Owners protect Upper Vermilion and Huron rivers

October 8, 2009

Less than a year after they attended a Land Conservancy presentation on conservation easements, three property owners have agreed to preserve more than 100 acres in the Upper Vermilion and Huron River watersheds.

Larry Robertson of Ashland County, who preserved 69 acres, and Gene and Janice DaGiau of Huron County, who protected a 35-acre tract that was once a church camp, have donated conservation easements. The easements will be held by the Land Conservancy.

“These landowners should be commended for their commitment to preserving their beautiful properties,” said Andy McDowell, director of the Land Conservancy’s Firelands Field Office.

The Robertson property lies just north of the town of Bailey Lakes near Savannah, where Mud Lake, considered the Vermilion River’s primary source, is found. Though primarily comprised of former farmland, areas of the property have been replanted with a mixture of hardwoods and evergreens through the Federal Conservation Reserve Program.

At its western border, Robertson’s property crosses into a large woodlot containing mature specimens of American beech, hickory and oak. Here, a two-acre lake drains into the headwaters of the Vermilion River, which in turn flows along the entire eastern border of the property.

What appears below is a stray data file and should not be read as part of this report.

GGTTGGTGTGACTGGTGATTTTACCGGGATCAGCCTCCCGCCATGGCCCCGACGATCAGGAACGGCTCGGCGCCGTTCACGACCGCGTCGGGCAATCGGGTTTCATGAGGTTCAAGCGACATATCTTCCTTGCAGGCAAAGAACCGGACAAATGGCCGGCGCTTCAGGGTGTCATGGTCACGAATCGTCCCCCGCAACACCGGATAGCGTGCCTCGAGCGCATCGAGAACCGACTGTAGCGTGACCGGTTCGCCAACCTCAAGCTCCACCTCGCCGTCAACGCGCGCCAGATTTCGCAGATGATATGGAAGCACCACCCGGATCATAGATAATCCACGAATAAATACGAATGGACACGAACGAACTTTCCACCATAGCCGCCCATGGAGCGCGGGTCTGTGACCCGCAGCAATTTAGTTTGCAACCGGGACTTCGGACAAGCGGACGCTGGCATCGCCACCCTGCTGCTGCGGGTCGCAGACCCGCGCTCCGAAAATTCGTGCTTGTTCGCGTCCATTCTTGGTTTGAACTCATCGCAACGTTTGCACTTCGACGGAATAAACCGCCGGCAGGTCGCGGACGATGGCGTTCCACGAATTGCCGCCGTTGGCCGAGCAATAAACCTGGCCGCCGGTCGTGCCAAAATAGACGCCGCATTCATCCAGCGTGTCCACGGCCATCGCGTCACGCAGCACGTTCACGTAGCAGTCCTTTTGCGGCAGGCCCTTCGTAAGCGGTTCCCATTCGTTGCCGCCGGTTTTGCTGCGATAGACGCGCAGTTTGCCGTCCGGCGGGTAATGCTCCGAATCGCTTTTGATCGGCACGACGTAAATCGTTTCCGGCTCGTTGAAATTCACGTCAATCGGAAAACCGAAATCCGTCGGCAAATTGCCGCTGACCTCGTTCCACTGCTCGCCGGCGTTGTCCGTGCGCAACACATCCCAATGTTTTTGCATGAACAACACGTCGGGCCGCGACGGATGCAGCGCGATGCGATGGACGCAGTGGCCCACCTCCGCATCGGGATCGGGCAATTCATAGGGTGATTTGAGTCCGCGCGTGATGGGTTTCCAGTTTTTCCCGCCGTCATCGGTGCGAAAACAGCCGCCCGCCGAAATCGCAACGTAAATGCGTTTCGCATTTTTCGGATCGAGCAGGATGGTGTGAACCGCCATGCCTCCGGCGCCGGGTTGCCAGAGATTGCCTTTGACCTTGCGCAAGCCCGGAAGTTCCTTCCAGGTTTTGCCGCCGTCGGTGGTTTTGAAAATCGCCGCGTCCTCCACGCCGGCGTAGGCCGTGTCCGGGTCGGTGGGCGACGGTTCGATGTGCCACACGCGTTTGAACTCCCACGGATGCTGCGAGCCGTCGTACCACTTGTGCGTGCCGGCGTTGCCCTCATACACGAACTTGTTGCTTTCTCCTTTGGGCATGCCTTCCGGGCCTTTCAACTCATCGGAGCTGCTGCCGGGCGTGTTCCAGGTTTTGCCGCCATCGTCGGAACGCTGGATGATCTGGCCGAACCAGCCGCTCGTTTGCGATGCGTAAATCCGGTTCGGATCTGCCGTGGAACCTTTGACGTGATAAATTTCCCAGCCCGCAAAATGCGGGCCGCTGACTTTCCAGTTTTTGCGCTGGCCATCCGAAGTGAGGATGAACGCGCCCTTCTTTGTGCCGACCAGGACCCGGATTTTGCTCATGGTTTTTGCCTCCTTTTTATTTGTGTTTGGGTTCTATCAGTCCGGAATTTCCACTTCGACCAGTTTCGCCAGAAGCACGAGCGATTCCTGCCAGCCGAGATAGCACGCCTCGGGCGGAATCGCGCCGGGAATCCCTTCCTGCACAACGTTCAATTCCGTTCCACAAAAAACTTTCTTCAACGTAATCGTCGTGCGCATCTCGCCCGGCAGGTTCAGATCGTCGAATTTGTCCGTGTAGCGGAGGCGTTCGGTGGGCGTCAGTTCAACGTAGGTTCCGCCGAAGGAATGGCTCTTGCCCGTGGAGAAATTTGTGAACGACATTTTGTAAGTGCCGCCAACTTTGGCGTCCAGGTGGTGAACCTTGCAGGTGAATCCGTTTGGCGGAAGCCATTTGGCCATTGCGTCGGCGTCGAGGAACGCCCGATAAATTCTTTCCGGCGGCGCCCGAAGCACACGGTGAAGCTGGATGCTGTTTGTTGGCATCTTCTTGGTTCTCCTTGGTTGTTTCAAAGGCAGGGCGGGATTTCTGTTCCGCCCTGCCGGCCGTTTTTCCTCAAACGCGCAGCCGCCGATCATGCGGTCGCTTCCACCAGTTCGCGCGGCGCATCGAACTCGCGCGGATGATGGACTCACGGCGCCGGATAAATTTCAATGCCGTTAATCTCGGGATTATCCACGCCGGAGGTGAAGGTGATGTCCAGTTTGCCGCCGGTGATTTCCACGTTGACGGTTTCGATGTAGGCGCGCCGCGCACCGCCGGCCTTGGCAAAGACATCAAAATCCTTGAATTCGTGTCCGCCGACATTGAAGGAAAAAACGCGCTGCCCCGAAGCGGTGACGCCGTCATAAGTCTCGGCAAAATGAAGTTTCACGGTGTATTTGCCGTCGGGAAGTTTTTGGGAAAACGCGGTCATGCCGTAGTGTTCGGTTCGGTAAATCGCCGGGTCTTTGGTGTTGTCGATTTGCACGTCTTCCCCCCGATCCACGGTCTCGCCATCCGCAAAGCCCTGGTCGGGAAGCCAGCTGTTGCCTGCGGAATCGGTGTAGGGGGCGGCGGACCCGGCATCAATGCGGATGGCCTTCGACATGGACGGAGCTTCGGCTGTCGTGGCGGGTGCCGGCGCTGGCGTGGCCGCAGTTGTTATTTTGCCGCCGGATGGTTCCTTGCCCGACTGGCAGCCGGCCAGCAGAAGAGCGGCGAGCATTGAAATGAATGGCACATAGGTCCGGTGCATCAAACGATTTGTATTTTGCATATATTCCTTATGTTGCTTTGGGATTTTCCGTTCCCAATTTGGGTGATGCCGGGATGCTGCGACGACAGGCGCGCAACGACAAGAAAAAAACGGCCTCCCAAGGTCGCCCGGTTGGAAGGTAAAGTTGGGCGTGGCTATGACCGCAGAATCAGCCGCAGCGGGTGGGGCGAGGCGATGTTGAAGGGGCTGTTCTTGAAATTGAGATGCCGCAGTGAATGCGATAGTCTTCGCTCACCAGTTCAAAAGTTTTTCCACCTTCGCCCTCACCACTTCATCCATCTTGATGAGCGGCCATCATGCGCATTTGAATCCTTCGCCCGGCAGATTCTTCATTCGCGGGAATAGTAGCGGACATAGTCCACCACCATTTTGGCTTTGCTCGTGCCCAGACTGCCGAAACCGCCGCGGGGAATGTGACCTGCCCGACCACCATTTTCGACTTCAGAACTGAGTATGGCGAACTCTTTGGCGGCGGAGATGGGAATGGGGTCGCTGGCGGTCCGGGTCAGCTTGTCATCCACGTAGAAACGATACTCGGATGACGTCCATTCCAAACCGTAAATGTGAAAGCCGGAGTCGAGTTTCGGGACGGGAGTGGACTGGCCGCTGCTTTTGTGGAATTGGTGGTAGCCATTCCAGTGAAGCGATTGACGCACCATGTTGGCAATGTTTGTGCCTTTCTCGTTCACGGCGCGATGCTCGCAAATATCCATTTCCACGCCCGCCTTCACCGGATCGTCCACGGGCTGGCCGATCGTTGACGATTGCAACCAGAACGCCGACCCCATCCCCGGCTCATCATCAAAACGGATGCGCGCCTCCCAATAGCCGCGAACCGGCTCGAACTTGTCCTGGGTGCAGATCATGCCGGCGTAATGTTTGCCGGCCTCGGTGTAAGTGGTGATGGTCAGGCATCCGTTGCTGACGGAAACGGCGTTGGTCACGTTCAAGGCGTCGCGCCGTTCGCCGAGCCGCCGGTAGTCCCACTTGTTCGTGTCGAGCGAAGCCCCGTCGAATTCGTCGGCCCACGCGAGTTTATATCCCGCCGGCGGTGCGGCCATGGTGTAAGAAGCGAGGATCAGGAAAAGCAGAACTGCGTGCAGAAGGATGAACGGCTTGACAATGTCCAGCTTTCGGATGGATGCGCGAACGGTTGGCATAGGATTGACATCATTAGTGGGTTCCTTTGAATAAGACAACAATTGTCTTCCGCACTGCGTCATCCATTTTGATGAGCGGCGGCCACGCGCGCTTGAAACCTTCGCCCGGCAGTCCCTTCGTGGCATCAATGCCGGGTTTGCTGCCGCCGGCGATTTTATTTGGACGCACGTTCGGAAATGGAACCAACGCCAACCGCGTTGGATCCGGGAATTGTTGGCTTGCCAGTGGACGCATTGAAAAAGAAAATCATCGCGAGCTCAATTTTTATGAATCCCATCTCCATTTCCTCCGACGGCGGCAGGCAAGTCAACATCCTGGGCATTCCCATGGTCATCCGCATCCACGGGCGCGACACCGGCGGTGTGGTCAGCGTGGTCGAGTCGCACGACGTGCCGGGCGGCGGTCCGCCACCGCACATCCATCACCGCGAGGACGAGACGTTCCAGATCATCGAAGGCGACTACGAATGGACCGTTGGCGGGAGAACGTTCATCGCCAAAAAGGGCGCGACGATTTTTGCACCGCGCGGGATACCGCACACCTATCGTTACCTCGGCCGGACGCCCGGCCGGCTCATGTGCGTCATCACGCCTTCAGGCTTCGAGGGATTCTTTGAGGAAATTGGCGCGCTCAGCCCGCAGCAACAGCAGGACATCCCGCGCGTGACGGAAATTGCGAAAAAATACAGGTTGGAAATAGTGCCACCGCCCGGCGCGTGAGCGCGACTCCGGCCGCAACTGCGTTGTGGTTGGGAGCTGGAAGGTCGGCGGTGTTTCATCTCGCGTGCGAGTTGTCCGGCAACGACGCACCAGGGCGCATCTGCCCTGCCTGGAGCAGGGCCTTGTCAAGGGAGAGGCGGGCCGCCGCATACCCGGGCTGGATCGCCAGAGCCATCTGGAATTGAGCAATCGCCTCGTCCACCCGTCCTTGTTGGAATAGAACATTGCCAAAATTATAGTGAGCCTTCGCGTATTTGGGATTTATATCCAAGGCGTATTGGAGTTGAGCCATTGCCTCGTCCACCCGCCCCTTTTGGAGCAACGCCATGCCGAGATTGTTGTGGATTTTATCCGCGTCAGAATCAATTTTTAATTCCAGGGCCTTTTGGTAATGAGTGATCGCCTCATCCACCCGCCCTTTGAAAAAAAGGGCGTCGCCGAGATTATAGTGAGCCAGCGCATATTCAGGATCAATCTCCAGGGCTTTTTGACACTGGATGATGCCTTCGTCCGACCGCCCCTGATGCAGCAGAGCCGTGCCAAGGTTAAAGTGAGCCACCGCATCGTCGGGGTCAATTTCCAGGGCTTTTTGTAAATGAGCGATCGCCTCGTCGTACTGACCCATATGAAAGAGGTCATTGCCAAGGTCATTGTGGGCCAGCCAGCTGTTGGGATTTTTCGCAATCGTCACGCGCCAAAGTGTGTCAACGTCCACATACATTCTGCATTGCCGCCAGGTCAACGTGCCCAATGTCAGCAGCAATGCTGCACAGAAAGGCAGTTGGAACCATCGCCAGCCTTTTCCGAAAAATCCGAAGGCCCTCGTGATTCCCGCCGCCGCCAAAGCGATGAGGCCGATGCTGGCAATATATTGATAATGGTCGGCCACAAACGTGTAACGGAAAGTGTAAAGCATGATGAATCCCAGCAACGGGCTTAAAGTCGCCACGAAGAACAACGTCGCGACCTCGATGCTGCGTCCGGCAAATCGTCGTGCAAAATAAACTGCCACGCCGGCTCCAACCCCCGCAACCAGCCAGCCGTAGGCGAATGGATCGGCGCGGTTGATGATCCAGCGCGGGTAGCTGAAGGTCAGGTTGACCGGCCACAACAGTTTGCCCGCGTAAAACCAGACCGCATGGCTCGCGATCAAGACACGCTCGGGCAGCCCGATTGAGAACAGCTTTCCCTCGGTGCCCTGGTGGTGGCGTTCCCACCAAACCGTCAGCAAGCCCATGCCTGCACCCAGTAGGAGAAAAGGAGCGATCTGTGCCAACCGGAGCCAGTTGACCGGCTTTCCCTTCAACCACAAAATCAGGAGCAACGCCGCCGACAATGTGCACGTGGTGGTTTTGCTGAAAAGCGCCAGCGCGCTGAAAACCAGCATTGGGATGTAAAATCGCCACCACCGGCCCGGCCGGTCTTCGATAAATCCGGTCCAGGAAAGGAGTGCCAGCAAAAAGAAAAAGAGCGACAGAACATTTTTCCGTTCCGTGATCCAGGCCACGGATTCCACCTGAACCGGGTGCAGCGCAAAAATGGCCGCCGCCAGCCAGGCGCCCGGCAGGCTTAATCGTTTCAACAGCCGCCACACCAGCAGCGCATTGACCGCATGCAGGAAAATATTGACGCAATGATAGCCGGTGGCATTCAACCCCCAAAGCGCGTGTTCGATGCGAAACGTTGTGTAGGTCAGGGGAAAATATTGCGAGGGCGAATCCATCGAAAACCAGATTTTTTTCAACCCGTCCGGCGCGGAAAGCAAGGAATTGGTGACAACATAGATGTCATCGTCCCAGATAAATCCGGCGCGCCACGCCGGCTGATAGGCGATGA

Robertson’s land is near several other protected properties. Just four miles to the west is the 187-acre Fowler Woods State Nature Preserve. Three miles to the north is another Land Conservancy easement, an 80-acre property owned by Jean Stell.

The DaGiau property lies along Greenwich-Milan Townline Road in Fairfield Township. Primarily comprised of woodlands, a single 15-acre lake also stands on the property, complete with wetland habitat on its southern edge. The Lake drains into a headwater tributary to the East Branch of the Huron River. The property is adjacent to the 16-acre Oney property, a large wetland area protected with a conservation easement in 2008.

Gene and Janice DaGiau have always thought of their land as a wildlife sanctuary, and manage it as such. Historically, the property served as a church camp that ceased operations several decades ago. Today, the DaGiaus continue to maintain one of these camp structures as a vacation cabin.
The nonprofit Land Conservancy, which works to protect the scenic beauty, rural character and natural resources of northern Ohio, was formed in 2006 by the merger of eight local land trusts. It has preserved 251 properties and 15,390 acres in its 14-county service region.